When it comes to providing amazing customer service, why is it better to be a goldfish than, say, an elephant?
A goldfish has a short memory!
In fairness, the poor goldfish has undeservedly earned a bad rap for having a short attention span (they actually do have a memory and can learn things), but it’s a cute little fish and sets up the topic of today’s shareworthy service post – resilience – quite nicely.
What does resilience have to do with great customer service?
When customers are angry, insistent or even downright hostile, they can throw you off, right? While it’s important to listen to upset clients and candidates (sometimes they need to vent), absorbing all that negativity can drain you.
Resilience – the ability to move on and put a negative experience behind you – is essential to serving every client and candidate well, because it allows you to approach each new service interaction with an optimistic and solutions-oriented mindset.
Ok, so do you really need a short memory to provide great customer service?
Nope; you just need to be able to press your mental reset button and move on from a tough service interaction. Here are a few tips you can use to channel your inner goldfish and provide shareworthy service, no matter what customers throw your way:
- Read this post on managing rude customers. It’s full of practical ideas to cope when employers or job seekers don’t play nice.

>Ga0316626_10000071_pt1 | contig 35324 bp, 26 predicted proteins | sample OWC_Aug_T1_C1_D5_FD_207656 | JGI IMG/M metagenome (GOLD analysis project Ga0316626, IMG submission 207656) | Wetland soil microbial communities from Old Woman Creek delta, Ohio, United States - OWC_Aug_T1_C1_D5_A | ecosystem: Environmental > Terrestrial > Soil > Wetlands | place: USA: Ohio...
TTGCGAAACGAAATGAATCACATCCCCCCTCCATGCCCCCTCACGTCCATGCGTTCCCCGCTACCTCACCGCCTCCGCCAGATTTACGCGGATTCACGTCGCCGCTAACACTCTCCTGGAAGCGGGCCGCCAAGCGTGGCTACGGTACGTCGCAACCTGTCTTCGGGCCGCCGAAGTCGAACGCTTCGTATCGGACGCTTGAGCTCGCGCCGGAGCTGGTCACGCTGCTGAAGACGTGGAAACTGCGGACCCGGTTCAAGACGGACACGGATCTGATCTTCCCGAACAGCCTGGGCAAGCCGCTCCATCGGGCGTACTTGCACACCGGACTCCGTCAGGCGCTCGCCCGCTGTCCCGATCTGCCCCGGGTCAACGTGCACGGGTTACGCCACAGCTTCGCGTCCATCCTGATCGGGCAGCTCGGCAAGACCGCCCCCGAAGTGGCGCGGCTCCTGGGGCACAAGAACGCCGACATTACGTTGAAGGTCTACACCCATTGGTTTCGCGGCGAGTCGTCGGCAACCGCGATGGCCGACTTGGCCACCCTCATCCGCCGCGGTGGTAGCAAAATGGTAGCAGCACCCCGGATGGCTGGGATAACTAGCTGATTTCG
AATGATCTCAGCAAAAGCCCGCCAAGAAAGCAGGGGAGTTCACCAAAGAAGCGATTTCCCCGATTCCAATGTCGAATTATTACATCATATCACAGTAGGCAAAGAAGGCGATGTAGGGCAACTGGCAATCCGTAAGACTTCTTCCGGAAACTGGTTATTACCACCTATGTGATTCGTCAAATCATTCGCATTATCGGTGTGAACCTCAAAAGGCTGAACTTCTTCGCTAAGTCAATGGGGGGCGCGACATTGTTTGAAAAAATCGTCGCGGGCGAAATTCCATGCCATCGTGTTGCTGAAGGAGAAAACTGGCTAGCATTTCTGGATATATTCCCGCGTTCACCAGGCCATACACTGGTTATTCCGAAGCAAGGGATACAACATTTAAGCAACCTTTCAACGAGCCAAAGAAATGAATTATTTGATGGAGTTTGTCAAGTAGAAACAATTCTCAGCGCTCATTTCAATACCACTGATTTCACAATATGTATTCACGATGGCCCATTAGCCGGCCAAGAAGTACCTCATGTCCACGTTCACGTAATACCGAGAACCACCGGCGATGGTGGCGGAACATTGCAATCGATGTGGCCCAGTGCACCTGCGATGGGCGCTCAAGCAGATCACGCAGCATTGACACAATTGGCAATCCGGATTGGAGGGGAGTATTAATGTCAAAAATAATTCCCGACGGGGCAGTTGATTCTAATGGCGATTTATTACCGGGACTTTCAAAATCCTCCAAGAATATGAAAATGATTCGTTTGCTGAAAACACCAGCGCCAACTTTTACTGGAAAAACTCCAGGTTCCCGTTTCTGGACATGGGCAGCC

- Practice stoicism. The ability to maintain your composure in an emotionally charged situation is a skill you can learn. Practice one or more of these techniques to keep your cool and provide great service, even when dealing with challenging customers:
- Envision your circle of control. In your mind’s eye, visualize a small circle within a larger circle. The small circle represents what’s in your control (i.e., your own actions) and the larger one represents what’s out of your control (i.e., how others behave). Focus your attention and energy on that smaller circle.
- Imagine your positive response. If you’re anticipating a negative reaction from a customer, visualize the positive ways you could handle the situation. When you envision favorable outcomes, you’re more likely to achieve them.
- Try mind-body mirroring. When you find yourself becoming frustrated, act like a calm person would (i.e., fake it until you make it). Speak calmly and in a slightly lower tone, and control your body movements. Where your body leads, your mind will follow.
- Proactively create an upbeat environment. When you build a supportive, positive workplace culture, it’s harder for upset staffing customers to bring you down. And if they do, you can rely on your team to help you recalibrate your attitude.
- Remember your “why.” To keep yourself from getting sucked into someone else’s negativity, remind yourself of why you’re doing your job. Think about what’s truly important to you. That perspective will help you see a tough situation for what it is – and not let it overwhelm you.
- Take a humor break. Humor can relieve stress, reduce anxiety and promote emotional well-being, so integrate more fun and laughs in your day! Try watching a few minutes of your favorite comedian online, or even a scene from a sitcom you love. You can also share a work-appropriate joke with your team. A good laugh will improve attitude and help you shake off a tough customer interaction.
Challenging customers are a part of doing business, but these tips for improving your resilience will help you approach every interaction with a service mindset.